Today we went to Dupin for team three's first day of work. We met our translators and rode in the cattle truck. We got a flat tire and had to hike the rest of the way but the view was amazing. We were happy to see that school was in session and all the students that came got their physicals. We got a special treat for lunch with coke and passion fruit pop. We loaded up at about five o'clock and headed back to the mission center. We had a tasty supper and celebrated Pam's birthday again with a Haitian cake from nurse Anite. Pastor Miguel and Maude (our cook) joined us. It's been a blessed day!
Rachel- we found your sponsor girl! :)
Lots of goodies came from this little girl's ear!
November 20, 2018
Today we are reflecting on power. We started this reflection this morning when we made our coffee in a French press again because the power was out. As far as the power provided by electricity, we like it, but we can function without it.
The power we cannot get by without is the power of Jesus. We know that at home, but we feel it in a special way here in Haiti.
Listen to the story of Shakespeare, a 10 year old student at Chardene. He had his physical last week with Nick, and he explained that the wounds on his right arm were from a voodoo doctor trying to take blood from him as a result of a curse that had been placed on him at birth. The wounds were infected. Last week's team got together and decided on an antibiotic and dressing instructions. Then they gathered to pray for him. Pam asked if he knew Jesus, and he said yes. She told him that Jesus' power is stronger than voodoo. He has been thought of and lifted in prayer several times since then, and today we were back at Chardene and got to follow up with him. Belinda checked him out, and his wounds had healed!! All better! There was great rejoicing, and we were happy to be witnesses to the power of Jesus.
It is God who arms me with strength and keeps my way secure. He makes my feet like the feet of a deer; he causes me to stand on the heights. 2 Samuel 22:33-34
We saw the power of God's love this afternoon as we shared hugs and laughs and smiles and prayer and a meal with five sponsored children and some of their family members. The children were beautiful and they had so much fun blowing bubbles and playing duck-duck-goose and London bridge and taking selfies. Deb has spent time with her sponsored child, Eldana, previously, but today she got to meet her mother for the first time. The children ate well, even Roselinda, who had had her tonsils taken out two weeks ago today. Sponsorship allows for education and health care and hope for these children, and we could see it with our own eyes today.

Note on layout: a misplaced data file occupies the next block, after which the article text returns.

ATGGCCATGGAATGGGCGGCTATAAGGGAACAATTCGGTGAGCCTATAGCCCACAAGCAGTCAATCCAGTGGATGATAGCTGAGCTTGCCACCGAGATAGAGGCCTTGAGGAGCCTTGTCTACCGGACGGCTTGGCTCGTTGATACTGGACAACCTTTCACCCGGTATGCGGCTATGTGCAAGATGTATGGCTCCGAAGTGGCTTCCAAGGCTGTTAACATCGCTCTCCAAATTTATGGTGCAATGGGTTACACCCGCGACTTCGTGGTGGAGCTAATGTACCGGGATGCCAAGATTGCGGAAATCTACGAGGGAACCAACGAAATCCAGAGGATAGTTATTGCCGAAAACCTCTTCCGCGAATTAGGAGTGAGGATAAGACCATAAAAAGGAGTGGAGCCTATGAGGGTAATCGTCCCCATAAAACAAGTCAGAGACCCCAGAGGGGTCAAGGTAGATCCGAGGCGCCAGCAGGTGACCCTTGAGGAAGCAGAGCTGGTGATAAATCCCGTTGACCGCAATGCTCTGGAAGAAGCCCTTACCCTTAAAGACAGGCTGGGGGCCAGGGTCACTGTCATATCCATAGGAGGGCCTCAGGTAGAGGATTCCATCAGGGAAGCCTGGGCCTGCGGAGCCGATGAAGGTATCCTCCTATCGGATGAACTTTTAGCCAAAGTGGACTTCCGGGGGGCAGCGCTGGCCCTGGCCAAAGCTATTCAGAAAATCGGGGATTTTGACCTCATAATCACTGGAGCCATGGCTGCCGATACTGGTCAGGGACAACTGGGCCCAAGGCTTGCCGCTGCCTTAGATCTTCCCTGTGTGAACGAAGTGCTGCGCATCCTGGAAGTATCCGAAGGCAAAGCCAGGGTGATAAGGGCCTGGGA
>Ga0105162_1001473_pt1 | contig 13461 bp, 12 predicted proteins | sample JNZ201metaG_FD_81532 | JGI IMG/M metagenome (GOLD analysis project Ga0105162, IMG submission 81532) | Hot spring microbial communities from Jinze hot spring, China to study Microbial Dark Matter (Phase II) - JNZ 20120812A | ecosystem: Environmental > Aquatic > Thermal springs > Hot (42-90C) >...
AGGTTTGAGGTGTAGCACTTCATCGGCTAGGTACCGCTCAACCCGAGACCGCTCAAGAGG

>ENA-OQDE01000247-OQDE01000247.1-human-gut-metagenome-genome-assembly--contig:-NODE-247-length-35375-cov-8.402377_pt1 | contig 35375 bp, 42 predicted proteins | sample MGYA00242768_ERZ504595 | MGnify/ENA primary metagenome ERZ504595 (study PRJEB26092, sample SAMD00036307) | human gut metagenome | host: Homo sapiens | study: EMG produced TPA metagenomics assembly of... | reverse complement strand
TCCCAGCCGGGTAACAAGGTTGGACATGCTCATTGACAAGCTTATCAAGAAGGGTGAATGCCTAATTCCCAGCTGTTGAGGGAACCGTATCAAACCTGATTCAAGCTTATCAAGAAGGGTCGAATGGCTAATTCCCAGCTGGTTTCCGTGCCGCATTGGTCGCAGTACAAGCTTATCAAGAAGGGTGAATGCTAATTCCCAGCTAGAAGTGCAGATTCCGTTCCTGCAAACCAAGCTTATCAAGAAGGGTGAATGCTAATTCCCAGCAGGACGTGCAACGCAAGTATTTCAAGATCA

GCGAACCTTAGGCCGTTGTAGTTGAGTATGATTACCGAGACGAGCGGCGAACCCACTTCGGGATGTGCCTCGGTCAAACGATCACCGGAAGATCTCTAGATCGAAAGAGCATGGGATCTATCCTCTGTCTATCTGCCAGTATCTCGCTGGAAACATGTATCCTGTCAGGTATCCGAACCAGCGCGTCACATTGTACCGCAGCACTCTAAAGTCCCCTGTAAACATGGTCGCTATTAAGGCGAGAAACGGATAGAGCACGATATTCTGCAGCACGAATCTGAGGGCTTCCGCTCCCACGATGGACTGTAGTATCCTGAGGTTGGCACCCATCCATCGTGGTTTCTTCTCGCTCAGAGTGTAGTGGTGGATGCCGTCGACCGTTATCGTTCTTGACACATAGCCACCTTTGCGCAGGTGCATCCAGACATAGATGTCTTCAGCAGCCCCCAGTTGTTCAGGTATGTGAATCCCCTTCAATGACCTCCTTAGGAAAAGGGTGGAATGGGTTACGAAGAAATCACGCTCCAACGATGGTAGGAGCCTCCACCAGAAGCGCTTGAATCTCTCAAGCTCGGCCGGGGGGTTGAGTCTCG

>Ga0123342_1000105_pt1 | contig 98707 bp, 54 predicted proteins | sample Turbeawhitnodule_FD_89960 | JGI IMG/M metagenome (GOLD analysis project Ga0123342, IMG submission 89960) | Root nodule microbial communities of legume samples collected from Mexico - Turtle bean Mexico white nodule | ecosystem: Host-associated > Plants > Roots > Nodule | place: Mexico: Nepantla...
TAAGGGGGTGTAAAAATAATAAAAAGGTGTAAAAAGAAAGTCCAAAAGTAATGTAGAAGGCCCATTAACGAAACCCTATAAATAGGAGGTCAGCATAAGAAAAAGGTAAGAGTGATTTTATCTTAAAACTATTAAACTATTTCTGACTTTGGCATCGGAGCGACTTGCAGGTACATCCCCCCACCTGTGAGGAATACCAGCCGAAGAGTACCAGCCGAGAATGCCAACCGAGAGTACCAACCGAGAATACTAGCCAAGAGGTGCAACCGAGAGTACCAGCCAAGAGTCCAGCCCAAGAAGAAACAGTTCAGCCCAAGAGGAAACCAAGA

Afterward, we sat around the table and sang and prayed together, and we shared stories of God's power as we have seen it this week and in the past. A special treat was hearing from Ruth and Liddie about growing up in Haiti. Leah shared about the bonding experience she shared with Hannah and Belinda during their travels on Saturday.
Remember, your prayers have power too! Please remember to pray for us and for the Haitian people. We are off to Degeance tomorrow, and Sabine is heading home.
November 22, 2018
How are your feet?
One of the important components of the physicals for the Mission Possible students is the foot check station. Each child takes off his socks and shoes and a team member checks for sores or peeling skin or any other problems. Those feet definitely see some use! When you live in a place without many roads and sidewalks and don't always have access to shoes or to shoes that fit, your feet are dusty and dirty (and if they are like ours, some are probably stinky :) ). The good thing about checking feet is that it is an easy and inexpensive way to improve health for the children. What better way to serve and practice love and humility. This week, one of our translators, Macintosh, jumped in and did this task faithfully.
So, for perspective, how are your feet? Can you clean them whenever they get dirty? Do your shoes fit, and how many pairs do you have? We are so blessed to spend this holiday that is intended for giving thanks here, in a place that highlights how much we have for which we should be thankful.
We are thankful for safety today. We are thankful that Maude made us turkey for supper! We are thankful for each other-what a great time of sharing we had tonight, revealing who we had been praying for this week and encouraging each other. This team is an amazing group of people who are authentic and learning to love like Jesus. And then, the singing in the kitchen, AKA kitchen karaoke. I wish you could have been there. It Is Well With My Soul, Amazing Grace, Give Thanks with a Grateful Heart, etc. The melody and harmony filled the room, and it was breathtaking. We sang together for the best part of an hour (and it was the best part of the day!).
"The sun comes up, it's a new day dawning
It's time to sing Your song again
Whatever may pass and whatever lies before me
Let me be singing when the evening comes
You're rich in love and You're slow to anger
Your name is great and Your heart is kind
For all your goodness I will keep on singing
Ten thousand reasons for my heart to find
Bless the Lord, Oh my soul
Oh my soul
Worship His holy name
Sing like never before
Oh my soul
I will worship His holy name
And on that day when my strength is failing
The end draws near and my time has come
Still my soul will sing Your praise unending
Ten thousand years and then forevermore"
Thanking Him in Haiti...
November 23, 2018